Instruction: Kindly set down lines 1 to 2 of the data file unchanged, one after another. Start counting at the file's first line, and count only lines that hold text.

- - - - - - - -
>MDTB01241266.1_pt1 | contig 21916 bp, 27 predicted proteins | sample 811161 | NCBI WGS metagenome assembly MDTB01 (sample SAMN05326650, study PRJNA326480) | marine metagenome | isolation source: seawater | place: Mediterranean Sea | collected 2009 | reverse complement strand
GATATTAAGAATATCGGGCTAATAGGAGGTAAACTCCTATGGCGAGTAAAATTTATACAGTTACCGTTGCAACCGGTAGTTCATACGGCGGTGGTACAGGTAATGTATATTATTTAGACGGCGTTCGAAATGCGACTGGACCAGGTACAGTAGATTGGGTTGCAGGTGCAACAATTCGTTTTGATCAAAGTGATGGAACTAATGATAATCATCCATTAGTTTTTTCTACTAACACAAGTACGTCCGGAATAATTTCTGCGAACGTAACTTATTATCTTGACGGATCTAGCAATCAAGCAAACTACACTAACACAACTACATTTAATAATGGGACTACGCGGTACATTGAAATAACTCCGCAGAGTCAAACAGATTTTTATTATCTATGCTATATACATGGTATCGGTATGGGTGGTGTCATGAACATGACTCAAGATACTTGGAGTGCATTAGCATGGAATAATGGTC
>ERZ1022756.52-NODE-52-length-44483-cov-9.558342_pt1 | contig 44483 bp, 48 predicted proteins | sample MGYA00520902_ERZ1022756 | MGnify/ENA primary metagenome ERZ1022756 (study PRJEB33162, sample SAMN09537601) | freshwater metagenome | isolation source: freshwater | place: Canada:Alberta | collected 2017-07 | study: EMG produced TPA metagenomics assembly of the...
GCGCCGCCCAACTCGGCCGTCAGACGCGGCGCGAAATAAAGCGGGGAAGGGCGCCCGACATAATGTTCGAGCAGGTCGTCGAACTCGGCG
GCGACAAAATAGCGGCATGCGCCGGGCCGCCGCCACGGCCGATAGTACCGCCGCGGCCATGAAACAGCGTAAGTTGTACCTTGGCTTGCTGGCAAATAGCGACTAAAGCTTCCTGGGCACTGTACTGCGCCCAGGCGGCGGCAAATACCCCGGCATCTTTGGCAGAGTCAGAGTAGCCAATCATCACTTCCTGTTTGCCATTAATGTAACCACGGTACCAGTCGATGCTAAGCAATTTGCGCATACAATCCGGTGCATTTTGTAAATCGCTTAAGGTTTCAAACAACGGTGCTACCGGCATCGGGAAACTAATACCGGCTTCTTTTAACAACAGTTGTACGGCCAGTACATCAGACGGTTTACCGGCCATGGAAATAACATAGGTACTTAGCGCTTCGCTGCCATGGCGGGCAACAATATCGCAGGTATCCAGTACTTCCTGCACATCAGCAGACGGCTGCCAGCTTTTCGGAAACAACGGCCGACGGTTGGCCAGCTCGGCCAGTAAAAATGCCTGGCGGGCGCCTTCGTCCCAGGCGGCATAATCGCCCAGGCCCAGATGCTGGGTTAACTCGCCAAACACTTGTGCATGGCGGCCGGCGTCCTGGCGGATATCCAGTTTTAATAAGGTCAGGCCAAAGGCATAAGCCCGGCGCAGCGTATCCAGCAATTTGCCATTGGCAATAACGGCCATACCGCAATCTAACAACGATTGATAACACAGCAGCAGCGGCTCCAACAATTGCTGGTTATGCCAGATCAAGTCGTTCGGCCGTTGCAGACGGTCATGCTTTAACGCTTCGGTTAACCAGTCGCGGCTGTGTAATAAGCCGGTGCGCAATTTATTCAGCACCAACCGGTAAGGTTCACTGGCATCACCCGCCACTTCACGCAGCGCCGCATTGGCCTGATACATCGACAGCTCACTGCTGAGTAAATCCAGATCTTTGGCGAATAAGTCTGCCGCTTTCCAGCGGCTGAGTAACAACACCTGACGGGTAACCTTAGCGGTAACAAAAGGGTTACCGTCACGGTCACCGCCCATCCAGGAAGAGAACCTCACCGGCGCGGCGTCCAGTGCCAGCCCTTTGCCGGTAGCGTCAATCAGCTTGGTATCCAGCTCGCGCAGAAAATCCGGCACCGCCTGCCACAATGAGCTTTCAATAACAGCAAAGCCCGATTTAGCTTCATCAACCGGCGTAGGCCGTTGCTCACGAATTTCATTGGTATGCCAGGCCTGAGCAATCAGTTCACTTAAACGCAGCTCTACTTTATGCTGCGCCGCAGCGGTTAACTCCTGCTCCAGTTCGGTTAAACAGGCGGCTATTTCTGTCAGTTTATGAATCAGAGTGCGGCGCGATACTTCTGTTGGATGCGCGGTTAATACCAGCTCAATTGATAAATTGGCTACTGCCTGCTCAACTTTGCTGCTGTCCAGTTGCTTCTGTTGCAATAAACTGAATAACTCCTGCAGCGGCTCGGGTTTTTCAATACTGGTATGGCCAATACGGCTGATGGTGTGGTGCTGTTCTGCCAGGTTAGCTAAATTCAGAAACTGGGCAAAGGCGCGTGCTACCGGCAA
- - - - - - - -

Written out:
>MDTB01241266.1_pt1 | contig 21916 bp, 27 predicted proteins | sample 811161 | NCBI WGS metagenome assembly MDTB01 (sample SAMN05326650, study PRJNA326480) | marine metagenome | isolation source: seawater | place: Mediterranean Sea | collected 2009 | reverse complement strand
GATATTAAGAATATCGGGCTAATAGGAGGTAAACTCCTATGGCGAGTAAAATTTATACAGTTACCGTTGCAACCGGTAGTTCATACGGCGGTGGTACAGGTAATGTATATTATTTAGACGGCGTTCGAAATGCGACTGGACCAGGTACAGTAGATTGGGTTGCAGGTGCAACAATTCGTTTTGATCAAAGTGATGGAACTAATGATAATCATCCATTAGTTTTTTCTACTAACACAAGTACGTCCGGAATAATTTCTGCGAACGTAACTTATTATCTTGACGGATCTAGCAATCAAGCAAACTACACTAACACAACTACATTTAATAATGGGACTACGCGGTACATTGAAATAACTCCGCAGAGTCAAACAGATTTTTATTATCTATGCTATATACATGGTATCGGTATGGGTGGTGTCATGAACATGACTCAAGATACTTGGAGTGCATTAGCATGGAATAATGGTC